I was mugged in Minneapolis last week.
Turns out, that's fairly common. At least, that's what I hear. And it's not just a Minneapolis thing.
In the days after the Father's Day assault, I heard of friends who were held up at gunpoint, beaten outside their apartment and confronted on a Honolulu beach; who had sprinted away from a slower-footed assailant and, in one trip, had foiled two robbery attempts in two countries.
I also heard of a couple visiting Spain who had water dumped on them from an apartment window; the friendly folks who rushed to them with towels were pickpockets. Apparently, foreigners take your money with elan, while here in the home of football and muscle cars, we rely on brute force.
Mine followed that pattern. I had two tickets to the afternoon Twins game and I asked my 75-year-old neighbor to come along. We decided to ride the train to the Metrodome. While we were fumbling with the ticket machine on the Lake St. platform, I heard a commotion to my right, where my neighbor was standing. When I turned to look, I was punched under the left eye.
I started throwing punches at my assailant. (I didn't worry about whether he might have a gun or a knife; it's amazing how much you don't think about in such situations. For instance, both of us marveled several days later why we didn't yell, "HELP, HELP, WE'RE BEING MUGGED.")
The kid who had attacked me backed away and I turned to my neighbor, who had been hit from behind and was on the ground, struggling with a second man. As I got to him, my neighbor was on his feet and suddenly it seemed like many people were running. I remember thinking, "Running. That's a good idea. I should run, too."
We ran south, but the muggers gave chase. I turned and the guy who originally hit me tried to kick me, but missed. I took a swing at him and missed. I knew the other guy was punching my neighbor and I turned to go to him when I heard him say, "What do you want from me?" Our assailants had not spoken a word so far, but his attacker answered, "Your money." My neighbor gave up his wallet and the two fled.
Some things remain vivid. The sound of my glasses hitting the concrete, one lens popping out. How quiet, and yet determined, the muggers were. Other things are foggier, especially who started running and why; why my vision seemed to become so narrow; and where did the handful of people on the platform disappear to?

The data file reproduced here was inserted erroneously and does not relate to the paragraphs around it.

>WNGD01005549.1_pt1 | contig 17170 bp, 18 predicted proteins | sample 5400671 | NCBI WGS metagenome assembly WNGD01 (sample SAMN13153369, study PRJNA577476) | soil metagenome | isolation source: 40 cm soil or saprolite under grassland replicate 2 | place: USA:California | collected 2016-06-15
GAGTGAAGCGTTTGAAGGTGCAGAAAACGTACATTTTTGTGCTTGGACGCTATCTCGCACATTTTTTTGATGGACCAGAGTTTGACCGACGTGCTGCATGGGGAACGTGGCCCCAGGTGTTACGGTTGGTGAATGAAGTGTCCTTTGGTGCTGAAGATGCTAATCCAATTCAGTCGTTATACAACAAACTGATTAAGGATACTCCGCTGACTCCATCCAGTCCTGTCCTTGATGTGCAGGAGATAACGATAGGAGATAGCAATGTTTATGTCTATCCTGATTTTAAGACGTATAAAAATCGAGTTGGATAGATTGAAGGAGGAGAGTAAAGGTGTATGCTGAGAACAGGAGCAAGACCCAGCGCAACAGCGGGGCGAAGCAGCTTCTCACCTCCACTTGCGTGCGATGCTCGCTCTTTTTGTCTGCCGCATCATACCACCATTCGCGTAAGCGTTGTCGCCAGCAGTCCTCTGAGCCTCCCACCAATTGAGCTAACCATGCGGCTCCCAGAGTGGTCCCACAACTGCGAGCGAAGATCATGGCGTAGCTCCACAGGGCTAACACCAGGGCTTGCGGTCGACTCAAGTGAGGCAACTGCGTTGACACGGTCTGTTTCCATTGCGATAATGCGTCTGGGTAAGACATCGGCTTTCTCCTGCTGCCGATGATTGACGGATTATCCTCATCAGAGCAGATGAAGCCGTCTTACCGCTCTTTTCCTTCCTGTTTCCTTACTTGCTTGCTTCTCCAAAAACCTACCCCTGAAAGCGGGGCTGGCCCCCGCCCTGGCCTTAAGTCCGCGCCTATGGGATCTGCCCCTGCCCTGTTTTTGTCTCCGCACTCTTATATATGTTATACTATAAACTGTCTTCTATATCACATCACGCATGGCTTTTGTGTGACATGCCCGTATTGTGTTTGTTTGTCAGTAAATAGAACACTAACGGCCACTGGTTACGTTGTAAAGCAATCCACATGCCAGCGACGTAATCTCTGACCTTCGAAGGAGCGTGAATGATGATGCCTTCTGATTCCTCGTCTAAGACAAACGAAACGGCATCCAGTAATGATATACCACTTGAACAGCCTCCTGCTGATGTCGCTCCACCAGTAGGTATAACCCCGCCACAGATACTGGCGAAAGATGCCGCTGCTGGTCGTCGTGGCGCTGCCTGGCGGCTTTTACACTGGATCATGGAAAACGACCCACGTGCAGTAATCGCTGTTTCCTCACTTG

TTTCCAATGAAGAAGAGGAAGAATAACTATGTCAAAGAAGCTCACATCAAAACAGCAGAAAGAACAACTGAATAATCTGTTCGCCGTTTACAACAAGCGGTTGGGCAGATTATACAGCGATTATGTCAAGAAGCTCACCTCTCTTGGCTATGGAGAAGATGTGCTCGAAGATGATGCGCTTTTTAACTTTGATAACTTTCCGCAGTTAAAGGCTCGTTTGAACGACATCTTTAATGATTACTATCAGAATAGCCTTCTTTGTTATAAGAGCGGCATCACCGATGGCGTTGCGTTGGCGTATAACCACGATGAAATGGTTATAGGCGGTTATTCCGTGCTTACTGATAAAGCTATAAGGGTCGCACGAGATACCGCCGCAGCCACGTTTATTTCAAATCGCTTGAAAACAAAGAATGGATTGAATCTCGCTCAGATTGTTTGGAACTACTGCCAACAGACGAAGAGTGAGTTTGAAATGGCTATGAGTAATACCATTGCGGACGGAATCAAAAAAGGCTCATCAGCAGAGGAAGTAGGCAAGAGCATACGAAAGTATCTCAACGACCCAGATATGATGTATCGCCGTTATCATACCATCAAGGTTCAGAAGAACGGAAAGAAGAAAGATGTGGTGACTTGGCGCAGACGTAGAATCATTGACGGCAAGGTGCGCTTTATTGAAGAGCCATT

There was no time to be scared, and I was surprised that afterward I felt no hatred toward the two. I was angry at what they had done to my neighbor. But much of my anger probably dissipated with the punches I threw.
I have been asked: Will I ride public transit again? Of course. I've been riding the bus for 30 years and this is a rarity. Besides, when someone is in a car accident or is mugged in a parking ramp, nobody asks whether the victim will drive again. And that's the way it should be.
I'll be more observant when I'm giving or receiving money in a public area. But we good people must continue to fight our fears and, through our presence, assert control of our public spaces.
The attackers failed to get my money. However, there are hundreds of people at AIG, Fannie Mae, Freddie Mac, Merrill Lynch, Bear Stearns, et al., who put a scam in place, and got guys like Sen. Phil Gramm and President Bill Clinton to sign off on it by repealing the Glass-Steagall Act. That cost me, and millions of other Americans, billions of dollars of our savings.
That makes me more angry than getting mugged. When do I get to take a punch at them?
Chuck Laszewski, Falcon Heights, is communications director at the Minnesota Center for Environmental Advocacy. He is a former reporter at the Pioneer Press.
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